Another interesting finding of the present study is that a more detailed assessment of apathy, which is very common in bvFTD and AD, could contribute in differentiating these conditions. In fact, the presence of “affective” apathy was the only behavioral change able to distinguish bvFTD from AD patients in the multivariate regression model. It must be considered that we selected AD patients with apathy level comparable to bvFTD. This methodological approach was chosen because apathy is common in AD and is possibly present in the early phase of the disease [5, 6], even in MCI [40]. Therefore, we decided to explore the clinical scenario of subjects showing significant apathetic symptoms in association with cognitive changes that may be considered a relevant differential diagnostic challenge.

One could find surprising that neither memory disturbances nor executive functions were able to distinguish AD from bvFTD. However, we have previously reported that performances on typical executive tests may be similar between bvFTD and AD [10] and memory disturbances are common in bvFTD. Furthermore, the expected cognitive and behavioral differences were confirmed at univariate analysis. AD subjects resulted significantly in being more impaired in episodic memory and constructional abilities, whereas they displayed less behavioral disturbances. Thus, the association of affective apathy with bvFTD was strong enough to make most of the other differences lose their predictive role.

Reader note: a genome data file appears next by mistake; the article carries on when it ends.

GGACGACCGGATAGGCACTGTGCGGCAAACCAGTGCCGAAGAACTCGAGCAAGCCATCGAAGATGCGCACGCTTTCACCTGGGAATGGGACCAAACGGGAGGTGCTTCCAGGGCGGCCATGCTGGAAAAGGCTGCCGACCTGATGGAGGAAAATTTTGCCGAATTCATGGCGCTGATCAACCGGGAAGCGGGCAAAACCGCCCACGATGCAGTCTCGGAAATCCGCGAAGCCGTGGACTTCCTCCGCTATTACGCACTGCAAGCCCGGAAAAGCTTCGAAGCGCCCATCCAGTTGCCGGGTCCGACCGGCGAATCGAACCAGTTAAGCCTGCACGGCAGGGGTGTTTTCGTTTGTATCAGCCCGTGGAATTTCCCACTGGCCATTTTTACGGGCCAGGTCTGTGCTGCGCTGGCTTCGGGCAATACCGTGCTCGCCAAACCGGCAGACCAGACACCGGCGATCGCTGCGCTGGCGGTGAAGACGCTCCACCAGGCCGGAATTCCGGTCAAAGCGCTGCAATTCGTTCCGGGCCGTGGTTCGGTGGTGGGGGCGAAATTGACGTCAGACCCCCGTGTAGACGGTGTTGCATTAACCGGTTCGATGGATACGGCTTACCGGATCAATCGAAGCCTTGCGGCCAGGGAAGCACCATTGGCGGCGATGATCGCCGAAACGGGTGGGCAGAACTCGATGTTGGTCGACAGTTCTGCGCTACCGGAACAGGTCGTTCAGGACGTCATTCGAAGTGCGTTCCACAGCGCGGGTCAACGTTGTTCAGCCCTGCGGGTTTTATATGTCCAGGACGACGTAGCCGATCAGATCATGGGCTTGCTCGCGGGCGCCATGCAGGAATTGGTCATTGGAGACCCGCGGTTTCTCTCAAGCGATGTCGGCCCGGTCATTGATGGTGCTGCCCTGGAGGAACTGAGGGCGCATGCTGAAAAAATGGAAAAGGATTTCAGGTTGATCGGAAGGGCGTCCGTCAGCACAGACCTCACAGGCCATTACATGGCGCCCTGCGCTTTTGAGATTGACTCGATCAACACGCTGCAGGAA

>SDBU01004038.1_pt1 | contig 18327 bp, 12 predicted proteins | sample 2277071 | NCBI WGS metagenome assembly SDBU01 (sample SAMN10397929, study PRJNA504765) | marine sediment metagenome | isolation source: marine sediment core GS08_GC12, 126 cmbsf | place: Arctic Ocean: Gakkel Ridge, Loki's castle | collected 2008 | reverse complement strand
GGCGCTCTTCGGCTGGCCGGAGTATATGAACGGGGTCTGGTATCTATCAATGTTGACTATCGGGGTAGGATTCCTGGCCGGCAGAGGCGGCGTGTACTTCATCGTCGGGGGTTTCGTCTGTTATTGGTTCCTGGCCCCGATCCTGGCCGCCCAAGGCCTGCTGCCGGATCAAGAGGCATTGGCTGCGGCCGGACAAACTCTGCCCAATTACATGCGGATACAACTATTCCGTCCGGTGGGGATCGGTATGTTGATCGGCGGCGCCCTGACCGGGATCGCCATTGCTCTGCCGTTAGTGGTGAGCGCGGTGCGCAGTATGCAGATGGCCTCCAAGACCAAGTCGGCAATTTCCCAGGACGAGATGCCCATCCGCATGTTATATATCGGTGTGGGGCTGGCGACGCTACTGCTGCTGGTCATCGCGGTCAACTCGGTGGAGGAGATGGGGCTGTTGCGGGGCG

Our findings are at variance with the study conducted by Chow et al. [8] on the clinical features of apathy in FTD and AD. They reported that the phenomenology of apathy was similar between AD and FTD and that differences could be found only in its correlates with other behavioral disturbances. Nevertheless, in their study apathetic symptoms assessed by NPI were arbitrarily subdivided on the basis of Marin’s model and a half of the domains (4 out of 8) were not unequivocally classified after expert consensus. Moreover, the perspective of the present paper has been quite different from the one of Chow et al. since they reported that AD subjects obtained lower scores on the NPI-apathy subscale than FTD patients, whereas our study was carried out to investigate differences in apathy profile when apathy severity was comparable. Finally, the FTD group enrolled by Chow et al. included 39 (42% of the FTD group) subjects affected by Primary Progressive Aphasia who are characterized by less severe and specific behavioral disturbances [10]. Therefore, the results of this study are hardly comparable with those previously reported by Chow et al. [8].